10. Standalone Applications

11. Managing Design Documents

12. Storing Documents

13. Showing Documents in Custom Formats

14. Viewing Lists of Blog Posts

Couchbase HTTP API Reference

2. CouchDB API Server Database Methods
2.1. GET /db
2.2. PUT /db
2.3. DELETE /db
2.4. GET /db/_changes
2.5. POST /db/_compact
2.6. POST /db/_compact/design-doc
2.7. POST /db/_view_cleanup
2.8. POST /db/_ensure_full_commit
2.9. POST /db/_bulk_docs
2.9.1. Inserting Documents in Bulk
2.9.2. Updating Documents in Bulk
2.9.3. Bulk Documents Transaction Semantics
2.9.4. Bulk Document Validation and Conflict Errors
2.10. POST /db/_temp_view
2.11. POST /db/_purge
2.11.1. Updating Indexes
2.12. GET /db/_all_docs
2.13. POST /db/_all_docs
2.14. POST /db/_missing_revs
2.15. POST /db/_revs_diff
2.16. GET /db/_security
2.17. PUT /db/_security
2.18. GET /db/_revs_limit
2.19. PUT /db/_revs_limit
3. CouchDB API Server Document Methods
3.1. POST /db/doc
3.1.1. Specifying the Document ID
3.1.2. Batch Mode Writes
3.1.3. Including Attachments
3.2. GET /db/doc
3.2.1. Attachments
3.2.2. Getting a List of Revisions
3.2.3. Obtaining an Extended Revision History
3.2.4. Obtaining a Specific Revision
3.3. HEAD /db/doc
3.4. PUT /db/doc
3.4.1. Updating an Existing Document
3.5. DELETE /db/doc
3.6. COPY /db/doc
3.6.1. Copying a Document
3.6.2. Copying from a Specific Revision
3.6.3. Copying to an Existing Document
3.7. GET /db/doc/attachment
3.8. PUT /db/doc/attachment
3.8.1. Updating an Existing Attachment
3.9. DELETE /db/doc/attachment
4. CouchDB API Server Local (non-replicating) Document Methods
4.1. GET /db/_local/local-doc
4.2. PUT /db/_local/local-doc
4.3. DELETE /db/_local/local-doc
4.4. COPY /db/_local/local-doc
5. CouchDB API Server Design Document Methods
5.1. GET /db/_design/design-doc
5.2. PUT /db/_design/design-doc
5.3. DELETE /db/_design/design-doc
5.4. COPY /db/_design/design-doc
5.4.1. Copying a Design Document
5.4.2. Copying from a Specific Revision
5.4.3. Copying to an Existing Design Document
5.5. GET /db/_design/design-doc/attachment
5.6. PUT /db/_design/design-doc/attachment
5.7. DELETE /db/_design/design-doc/attachment
5.8. GET /db/_design/design-doc/_info
5.9. GET /db/_design/design-doc/_view/view-name
5.9.1. Querying Views and Indexes
5.9.2. Sorting Returned Rows
5.9.3. Specifying Start and End Values
5.9.4. Using Limits and Skipping Rows
5.9.5. View Reduction and Grouping
5.10. POST /db/_design/design-doc/_view/view-name
5.10.1. Multi-document Fetching
5.11. POST /db/_design/design-doc/_show/show-name
5.12. POST /db/_design/design-doc/_show/show-name/doc
5.13. GET /db/_design/design-doc/_list/list-name/other-design-doc/view-name
5.14. POST /db/_design/design-doc/_list/list-name/other-design-doc/view-name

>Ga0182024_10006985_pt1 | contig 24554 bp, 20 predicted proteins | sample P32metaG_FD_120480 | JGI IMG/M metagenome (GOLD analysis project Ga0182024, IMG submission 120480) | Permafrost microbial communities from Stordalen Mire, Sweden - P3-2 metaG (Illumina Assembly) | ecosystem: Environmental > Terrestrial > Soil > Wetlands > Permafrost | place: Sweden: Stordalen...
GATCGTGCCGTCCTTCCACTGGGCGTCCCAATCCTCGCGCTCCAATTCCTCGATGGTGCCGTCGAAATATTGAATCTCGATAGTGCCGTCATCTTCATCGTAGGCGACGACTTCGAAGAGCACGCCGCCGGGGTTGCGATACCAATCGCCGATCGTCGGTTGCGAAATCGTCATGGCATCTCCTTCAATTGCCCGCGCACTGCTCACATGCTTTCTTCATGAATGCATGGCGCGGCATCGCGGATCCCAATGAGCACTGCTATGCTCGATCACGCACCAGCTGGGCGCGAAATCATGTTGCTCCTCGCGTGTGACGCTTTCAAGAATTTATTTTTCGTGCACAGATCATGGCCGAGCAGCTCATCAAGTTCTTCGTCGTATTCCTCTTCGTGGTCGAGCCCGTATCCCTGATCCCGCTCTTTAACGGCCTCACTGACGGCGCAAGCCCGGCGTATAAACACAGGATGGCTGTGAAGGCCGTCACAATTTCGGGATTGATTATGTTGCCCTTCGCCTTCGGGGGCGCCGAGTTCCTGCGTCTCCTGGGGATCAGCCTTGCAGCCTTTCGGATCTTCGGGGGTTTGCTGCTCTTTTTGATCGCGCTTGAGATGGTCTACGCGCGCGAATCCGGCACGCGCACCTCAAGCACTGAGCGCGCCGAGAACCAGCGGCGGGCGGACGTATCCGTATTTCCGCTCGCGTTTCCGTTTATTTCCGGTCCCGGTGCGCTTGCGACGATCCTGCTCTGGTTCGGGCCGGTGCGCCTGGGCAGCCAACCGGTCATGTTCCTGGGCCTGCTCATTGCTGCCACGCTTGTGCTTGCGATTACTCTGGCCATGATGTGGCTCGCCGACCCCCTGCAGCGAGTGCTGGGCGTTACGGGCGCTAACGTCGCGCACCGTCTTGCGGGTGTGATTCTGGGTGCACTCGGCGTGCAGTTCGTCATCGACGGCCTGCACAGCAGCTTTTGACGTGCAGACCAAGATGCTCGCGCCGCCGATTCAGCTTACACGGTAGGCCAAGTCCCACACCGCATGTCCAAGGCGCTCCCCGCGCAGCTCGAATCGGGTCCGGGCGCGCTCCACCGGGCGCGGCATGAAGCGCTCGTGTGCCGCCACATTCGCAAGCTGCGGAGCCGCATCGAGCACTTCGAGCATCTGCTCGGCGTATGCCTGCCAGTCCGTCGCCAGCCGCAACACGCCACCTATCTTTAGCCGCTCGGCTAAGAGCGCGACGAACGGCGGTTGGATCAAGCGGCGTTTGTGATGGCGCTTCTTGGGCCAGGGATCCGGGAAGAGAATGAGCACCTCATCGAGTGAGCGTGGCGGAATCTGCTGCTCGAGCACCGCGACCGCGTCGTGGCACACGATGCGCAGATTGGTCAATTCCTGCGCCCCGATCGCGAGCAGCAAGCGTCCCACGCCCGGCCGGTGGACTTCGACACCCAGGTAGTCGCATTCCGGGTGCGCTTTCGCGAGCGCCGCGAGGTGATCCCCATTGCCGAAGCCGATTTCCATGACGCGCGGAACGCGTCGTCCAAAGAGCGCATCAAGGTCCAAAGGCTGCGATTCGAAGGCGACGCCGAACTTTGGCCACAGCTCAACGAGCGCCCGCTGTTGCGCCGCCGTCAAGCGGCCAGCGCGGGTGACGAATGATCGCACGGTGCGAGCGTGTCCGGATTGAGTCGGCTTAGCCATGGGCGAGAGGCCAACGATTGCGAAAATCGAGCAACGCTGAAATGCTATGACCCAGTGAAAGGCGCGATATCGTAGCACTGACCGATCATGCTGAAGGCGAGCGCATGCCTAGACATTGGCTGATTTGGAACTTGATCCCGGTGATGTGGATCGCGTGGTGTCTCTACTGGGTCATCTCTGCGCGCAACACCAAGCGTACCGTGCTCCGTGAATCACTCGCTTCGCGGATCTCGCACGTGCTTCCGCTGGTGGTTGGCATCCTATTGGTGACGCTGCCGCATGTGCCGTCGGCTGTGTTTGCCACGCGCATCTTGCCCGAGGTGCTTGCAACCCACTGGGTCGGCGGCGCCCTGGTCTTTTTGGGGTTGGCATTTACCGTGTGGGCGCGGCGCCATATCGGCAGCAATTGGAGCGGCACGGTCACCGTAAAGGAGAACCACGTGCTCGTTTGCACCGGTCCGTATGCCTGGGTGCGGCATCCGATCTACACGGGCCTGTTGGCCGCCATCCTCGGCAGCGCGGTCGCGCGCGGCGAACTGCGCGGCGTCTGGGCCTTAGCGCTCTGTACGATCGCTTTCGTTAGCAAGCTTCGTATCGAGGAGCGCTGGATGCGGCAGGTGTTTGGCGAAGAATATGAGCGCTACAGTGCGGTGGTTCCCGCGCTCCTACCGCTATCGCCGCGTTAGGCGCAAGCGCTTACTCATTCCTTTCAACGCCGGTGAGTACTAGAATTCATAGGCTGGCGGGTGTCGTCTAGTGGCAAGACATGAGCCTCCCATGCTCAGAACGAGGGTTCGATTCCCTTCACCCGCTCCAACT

5.15. GET /db/_design/design-doc/_list/list-name/view-name
5.16. POST /db/_design/design-doc/_list/list-name/view-name
5.17. PUT /db/_design/design-doc/_update/updatename/doc
5.18. POST /db/_design/design-doc/_update/updatename
5.19. ALL /db/_design/design-doc/_rewrite/rewrite-name/anything
6. CouchDB API Server Miscellaneous Methods
6.1. GET /
6.2. GET /_active_tasks
6.3. GET /_all_dbs
6.4. GET /_log
6.5. POST /_replicate
6.5.1. Replication Operation
6.5.2. Specifying the Source and Target Database
6.5.3. Single Replication
6.5.4. Continuous Replication
6.5.5. Canceling Continuous Replication
6.6. POST /_restart
6.7. GET /_stats
6.8. GET /_utils
6.9. GET /_uuids
6.10. GET /favicon.ico
7. CouchDB API Server Configuration Methods
7.1. GET /_config
7.2. GET /_config/section
7.3. GET /_config/section/key
7.4. PUT /_config/section/key
7.5. DELETE /_config/section/key

Brisk: Cassandra & Hadoop NoSQL mashup

posted Jun 24, 2011, 10:25 AM by Jake Vosloo   [ updated Jun 24, 2011, 10:49 AM ]

DataStax’ Brisk is an enhanced open-source Apache Hadoop and Hive distribution that utilizes Apache Cassandra for many of its core services. Brisk provides integrated Hadoop MapReduce, Hive and job and task tracking capabilities, while providing an HDFS-compatible storage layer powered by the Cassandra DB.
DataStax Brisk Apache Cassandra Hadoop

A key benefit of DataStax’ Brisk is the tight feedback loop it allows between real-time applications and the real time analytics that follow. Traditionally, users would be forced to move data between systems via complex ETL processes, or perform both functions on the same system with the risk of one impacting the other.

Rackspace casandra by example:

Lean Software Development Plans for Change

posted Apr 5, 2011, 6:57 AM by Jaco Vosloo   [ updated Apr 5, 2011, 7:51 AM ]

The Kaizen way is to plan for change.  In software development this can be a bit of a problem because changing software is usually exponentially more expensive than it was to write in the first place.  To make software development lean, one must counteract this exponential change curve.  This is accomplished by using refactoring, automated testing and continuous integration in order of priority. Once this is in place, change and quality becomes cheap.

From my experience I cannot remember any projects where a heavy up front design has produced a working project, I can however remember many projects where the principles of refactoring has saved a failing project.  The most successfull projects used refactoring as a way of coding, from the start new features are refactored into existence.

For more information read Martin Fowler's excelent article on the same topic:

CQRS Architecture

posted Feb 24, 2011, 12:24 AM by Jaco Vosloo   [ updated Feb 24, 2011, 12:30 AM ]

At last I found the architecture description for my preferred software design...

CQS and CQRS. This image by Udi Dahan explains it nicely.

Complex Event processing engine

posted Dec 2, 2010, 12:35 PM by Jaco Vosloo   [ updated Jun 24, 2011, 9:53 AM by Jake Vosloo ]

 CEP with DB4O

Esper is an open-source CEP engine written entirely in Java and fully embeddable into any Java process - custom, JEE, ESB, BPM, etc. It recently has reached version 2.0, is backed by EsperTech under a professional open source / dual license business model, and triggers a growing interest in the Java and .Net community as well with NEsper, its full .Net/C# implementation. Both can be downloaded from with complete examples and documentation.

The Esper engine works somewhat like a database turned upside-down. Instead of storing the data and running queries against stored data, Esper enables applications to store queries (or statements) and run the data through them. Response from the Esper engine is thus real-time when conditions occur that match queries. The execution model is thus continuous rather than only when a query is submitted.

One of the most attractive features in Esper is that is easy to formulate continuous queries: Esper provides an SQL-like language extended to handle event streams and patterns, an Event Processing Language (EPL). For developers more inclined to program against an API, a continuous query object model API is also available.